Though everyone in Chile is beyond excited for the first Grand Prix in Chile in two years, the tournament began on a somber note. Yesterday morning, local player and Grand Prix Trial grinder, Luis “Luchon” Ancamil died of heart complications. A member of Team Loss in Santiago, he had been a mainstay in the Chilean Magic community for years. After the players sat down before the first round, the tournament organizer Jorge Peñailillo held a moment of silence while a collection of pictures of Ancamil showed on the hall projectors. When the slideshow ended, the silence was broken by the entire room erupting in applause. For many people here, this Grand Prix is dedicated to Luchon (“Big Luis”).
So hard is his passing that some of Ancamil’s closest friends are missing the event, the biggest Magic event in Chile for years, because of it. However, I was able to talk to Team Loss teammates, Juan Veliz and Cristian Stone about the late Ancamil and what he meant to the community. Though they immediately told me that Max would be the best person to talk to, playing today was too difficult for him and declined to attend. But both Stone and Veliz were eager to extol Ancamil’s impact on the Chilean Magic scene.
“He knew everybody from across Chile,” Veliz said, adding Ancamil learned about all the stores and local players at each while traveling all over Chile and Brazil, hitting up every Grand Prix Trial he could. When Veliz said “all over” he meant all over. Chile is a very long country (about 2,700 miles long, while often less than 100 miles wide), and Ancamil and his team would get on eight-hour-long bus trips to play in another local game store for a Grand Prix Trial. “And he would always seem to win them. Every Grand Prix he attended, he had tons of byes somehow,” Stone remembered.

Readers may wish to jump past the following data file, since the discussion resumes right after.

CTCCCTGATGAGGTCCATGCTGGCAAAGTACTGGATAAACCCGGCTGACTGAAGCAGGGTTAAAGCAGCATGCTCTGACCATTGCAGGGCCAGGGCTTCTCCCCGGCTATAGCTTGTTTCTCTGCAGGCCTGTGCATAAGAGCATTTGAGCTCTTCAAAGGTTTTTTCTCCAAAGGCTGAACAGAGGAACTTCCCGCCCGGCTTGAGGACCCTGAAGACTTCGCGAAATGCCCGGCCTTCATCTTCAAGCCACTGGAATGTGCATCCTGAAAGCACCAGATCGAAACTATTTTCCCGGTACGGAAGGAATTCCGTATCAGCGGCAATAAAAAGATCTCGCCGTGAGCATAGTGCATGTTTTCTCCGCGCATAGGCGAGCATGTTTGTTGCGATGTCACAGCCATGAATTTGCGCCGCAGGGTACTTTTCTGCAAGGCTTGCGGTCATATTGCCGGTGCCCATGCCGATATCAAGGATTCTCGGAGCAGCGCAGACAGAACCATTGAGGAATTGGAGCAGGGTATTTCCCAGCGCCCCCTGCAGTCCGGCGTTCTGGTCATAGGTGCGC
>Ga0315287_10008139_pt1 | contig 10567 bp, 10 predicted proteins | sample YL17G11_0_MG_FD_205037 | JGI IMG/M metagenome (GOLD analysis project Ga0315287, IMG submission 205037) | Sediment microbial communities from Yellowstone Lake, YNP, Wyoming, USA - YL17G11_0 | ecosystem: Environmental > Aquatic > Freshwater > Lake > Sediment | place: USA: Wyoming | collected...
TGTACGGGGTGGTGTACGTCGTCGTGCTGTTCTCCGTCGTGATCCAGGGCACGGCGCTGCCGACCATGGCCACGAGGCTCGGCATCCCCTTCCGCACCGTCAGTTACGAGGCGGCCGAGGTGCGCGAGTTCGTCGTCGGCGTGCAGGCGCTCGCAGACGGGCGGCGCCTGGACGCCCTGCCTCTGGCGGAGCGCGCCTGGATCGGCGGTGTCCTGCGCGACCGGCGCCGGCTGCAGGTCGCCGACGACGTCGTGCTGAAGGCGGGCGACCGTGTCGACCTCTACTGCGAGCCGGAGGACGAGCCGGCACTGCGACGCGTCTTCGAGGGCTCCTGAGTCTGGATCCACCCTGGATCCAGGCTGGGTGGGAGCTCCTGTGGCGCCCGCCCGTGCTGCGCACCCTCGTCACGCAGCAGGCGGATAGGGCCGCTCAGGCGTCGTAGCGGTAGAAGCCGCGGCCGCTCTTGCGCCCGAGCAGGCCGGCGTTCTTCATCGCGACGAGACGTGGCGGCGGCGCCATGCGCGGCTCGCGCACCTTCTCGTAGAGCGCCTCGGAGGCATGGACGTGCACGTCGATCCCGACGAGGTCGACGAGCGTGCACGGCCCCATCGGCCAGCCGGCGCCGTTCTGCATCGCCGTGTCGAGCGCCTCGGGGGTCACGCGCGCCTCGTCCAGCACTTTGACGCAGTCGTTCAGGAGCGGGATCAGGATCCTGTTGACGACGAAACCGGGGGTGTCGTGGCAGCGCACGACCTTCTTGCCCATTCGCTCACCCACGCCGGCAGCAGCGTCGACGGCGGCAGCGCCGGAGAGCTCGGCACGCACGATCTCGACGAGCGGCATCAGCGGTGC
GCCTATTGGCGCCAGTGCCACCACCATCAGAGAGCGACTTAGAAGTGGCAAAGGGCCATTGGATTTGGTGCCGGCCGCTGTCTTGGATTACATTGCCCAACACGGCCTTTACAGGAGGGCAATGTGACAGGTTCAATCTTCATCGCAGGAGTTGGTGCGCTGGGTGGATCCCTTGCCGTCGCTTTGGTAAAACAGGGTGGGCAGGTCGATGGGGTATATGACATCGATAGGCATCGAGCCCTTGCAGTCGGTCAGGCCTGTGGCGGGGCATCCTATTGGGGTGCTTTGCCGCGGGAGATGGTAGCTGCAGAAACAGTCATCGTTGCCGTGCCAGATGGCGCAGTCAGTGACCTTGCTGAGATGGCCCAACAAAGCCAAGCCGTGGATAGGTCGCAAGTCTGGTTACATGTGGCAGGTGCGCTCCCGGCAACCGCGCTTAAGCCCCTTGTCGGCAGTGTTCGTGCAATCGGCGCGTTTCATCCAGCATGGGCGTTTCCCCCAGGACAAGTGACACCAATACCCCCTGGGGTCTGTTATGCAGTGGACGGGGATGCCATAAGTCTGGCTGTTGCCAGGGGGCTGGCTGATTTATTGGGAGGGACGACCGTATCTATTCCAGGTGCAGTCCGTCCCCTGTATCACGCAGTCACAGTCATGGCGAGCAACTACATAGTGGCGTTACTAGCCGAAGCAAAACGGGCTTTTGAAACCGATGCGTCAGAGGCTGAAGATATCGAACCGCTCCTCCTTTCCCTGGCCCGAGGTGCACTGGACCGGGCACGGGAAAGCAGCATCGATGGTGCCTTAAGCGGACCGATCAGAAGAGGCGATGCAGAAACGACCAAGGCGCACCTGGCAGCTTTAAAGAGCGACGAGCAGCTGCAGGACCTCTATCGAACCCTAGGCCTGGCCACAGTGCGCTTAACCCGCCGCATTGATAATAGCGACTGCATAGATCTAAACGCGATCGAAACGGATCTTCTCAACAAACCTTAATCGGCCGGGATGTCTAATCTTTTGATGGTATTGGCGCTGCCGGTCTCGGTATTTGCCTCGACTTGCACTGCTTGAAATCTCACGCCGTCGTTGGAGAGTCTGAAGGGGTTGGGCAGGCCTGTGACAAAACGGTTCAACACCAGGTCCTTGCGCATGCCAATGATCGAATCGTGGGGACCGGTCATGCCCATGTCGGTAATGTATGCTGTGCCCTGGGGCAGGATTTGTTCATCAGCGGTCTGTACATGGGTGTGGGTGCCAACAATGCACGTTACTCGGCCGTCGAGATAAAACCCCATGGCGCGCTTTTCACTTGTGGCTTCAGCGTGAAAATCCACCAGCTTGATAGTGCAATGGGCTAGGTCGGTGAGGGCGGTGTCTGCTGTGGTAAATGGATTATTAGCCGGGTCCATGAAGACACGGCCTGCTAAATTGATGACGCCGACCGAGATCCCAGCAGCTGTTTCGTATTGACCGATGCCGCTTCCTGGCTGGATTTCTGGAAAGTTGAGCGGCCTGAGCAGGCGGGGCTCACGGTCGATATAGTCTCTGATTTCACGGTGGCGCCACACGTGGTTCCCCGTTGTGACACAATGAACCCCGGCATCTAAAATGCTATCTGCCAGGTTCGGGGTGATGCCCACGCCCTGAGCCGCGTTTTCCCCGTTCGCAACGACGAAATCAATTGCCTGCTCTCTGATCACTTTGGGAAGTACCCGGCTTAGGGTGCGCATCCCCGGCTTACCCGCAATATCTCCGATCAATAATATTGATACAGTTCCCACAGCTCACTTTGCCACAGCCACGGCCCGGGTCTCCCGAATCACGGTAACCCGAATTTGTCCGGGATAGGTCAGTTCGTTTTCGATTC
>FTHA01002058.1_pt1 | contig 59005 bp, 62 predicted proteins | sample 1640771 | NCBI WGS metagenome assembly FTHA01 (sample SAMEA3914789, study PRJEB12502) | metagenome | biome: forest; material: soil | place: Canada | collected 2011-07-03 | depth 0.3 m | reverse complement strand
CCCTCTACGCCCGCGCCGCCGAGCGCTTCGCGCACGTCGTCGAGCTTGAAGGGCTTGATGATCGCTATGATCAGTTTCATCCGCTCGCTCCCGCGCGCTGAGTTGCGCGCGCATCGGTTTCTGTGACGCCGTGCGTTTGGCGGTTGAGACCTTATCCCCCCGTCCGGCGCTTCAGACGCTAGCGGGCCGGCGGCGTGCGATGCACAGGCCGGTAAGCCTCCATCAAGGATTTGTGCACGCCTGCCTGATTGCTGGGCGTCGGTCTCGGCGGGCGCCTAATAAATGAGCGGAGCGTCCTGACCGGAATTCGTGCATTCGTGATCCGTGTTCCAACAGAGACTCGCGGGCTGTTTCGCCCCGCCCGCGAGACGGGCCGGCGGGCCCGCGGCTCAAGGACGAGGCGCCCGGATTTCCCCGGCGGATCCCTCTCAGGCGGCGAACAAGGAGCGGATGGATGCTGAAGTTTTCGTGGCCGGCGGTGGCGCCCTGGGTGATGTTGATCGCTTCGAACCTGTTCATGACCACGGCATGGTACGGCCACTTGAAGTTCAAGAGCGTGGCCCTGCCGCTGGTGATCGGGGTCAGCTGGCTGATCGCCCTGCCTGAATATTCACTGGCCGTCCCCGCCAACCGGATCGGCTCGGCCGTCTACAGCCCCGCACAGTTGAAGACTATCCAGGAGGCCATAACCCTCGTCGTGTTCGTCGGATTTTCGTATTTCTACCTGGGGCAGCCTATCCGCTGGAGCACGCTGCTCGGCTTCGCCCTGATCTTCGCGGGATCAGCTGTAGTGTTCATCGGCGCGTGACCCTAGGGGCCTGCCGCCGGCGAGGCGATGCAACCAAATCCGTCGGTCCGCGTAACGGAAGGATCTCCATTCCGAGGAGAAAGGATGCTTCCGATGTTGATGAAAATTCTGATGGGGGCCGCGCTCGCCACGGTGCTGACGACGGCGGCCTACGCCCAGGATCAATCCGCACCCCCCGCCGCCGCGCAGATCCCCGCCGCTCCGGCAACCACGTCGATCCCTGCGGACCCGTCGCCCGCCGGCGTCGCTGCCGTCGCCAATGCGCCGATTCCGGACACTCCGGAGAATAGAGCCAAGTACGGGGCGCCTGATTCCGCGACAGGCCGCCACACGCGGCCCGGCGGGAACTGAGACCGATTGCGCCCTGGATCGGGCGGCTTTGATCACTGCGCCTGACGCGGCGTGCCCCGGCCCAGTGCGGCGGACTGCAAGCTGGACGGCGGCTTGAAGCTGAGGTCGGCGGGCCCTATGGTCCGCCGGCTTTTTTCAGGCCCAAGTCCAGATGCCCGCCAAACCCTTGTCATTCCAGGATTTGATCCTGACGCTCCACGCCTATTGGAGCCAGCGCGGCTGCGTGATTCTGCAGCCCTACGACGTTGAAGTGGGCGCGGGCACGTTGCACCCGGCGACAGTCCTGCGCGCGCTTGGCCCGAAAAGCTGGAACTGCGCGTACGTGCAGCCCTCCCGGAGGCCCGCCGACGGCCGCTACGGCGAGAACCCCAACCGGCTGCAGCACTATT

Speaking further on his competitive exploits, Veliz said that at Grand Prix Rio de Janeiro this year, the local Brazilian coverage featured he and Ancamil in Round 7. He wasn’t proud to admit, but he did: “Yeah, he beat me.” But Veliz went on to finish in the Top 25, so he shouldn’t feel too bad.
A player for fifteen years, competitively for five, Ancamil had a large, jovial personality that preceded him wherever he went, traveling across South America playing the game he loved. Stone was quite explicit that Ancamil’s personality went well “beyond Magic.” Though much of our conversation was spent talking about Ancamil’s exploits inside the game, both Stone and Veliz emphasized that his big smile and friendly demeanor extended outside the cardboard. “We went to movies and soccer matches,” and he was always a friendly presence in whatever group he was with.
Grand Prix Santiago is the largest Magic event to come to Chile in years. It’s a weekend to showcase how the community here is growing and thriving; it’s a weekend to fiercely compete, pick a winner and show how the Standard format is evolving; but for many in the Chilean Magic community, it’s a weekend for Luchon. Not just anyone gets a Grand Prix dedicated to him. Though the event is a solemn reminder of Ancamil’s untimely passing, the loud clapping and cheering when the moment of silence ended shows that this weekend is also a celebration of the game that Luchon loved, the community he helped to build, and friends he made along the way.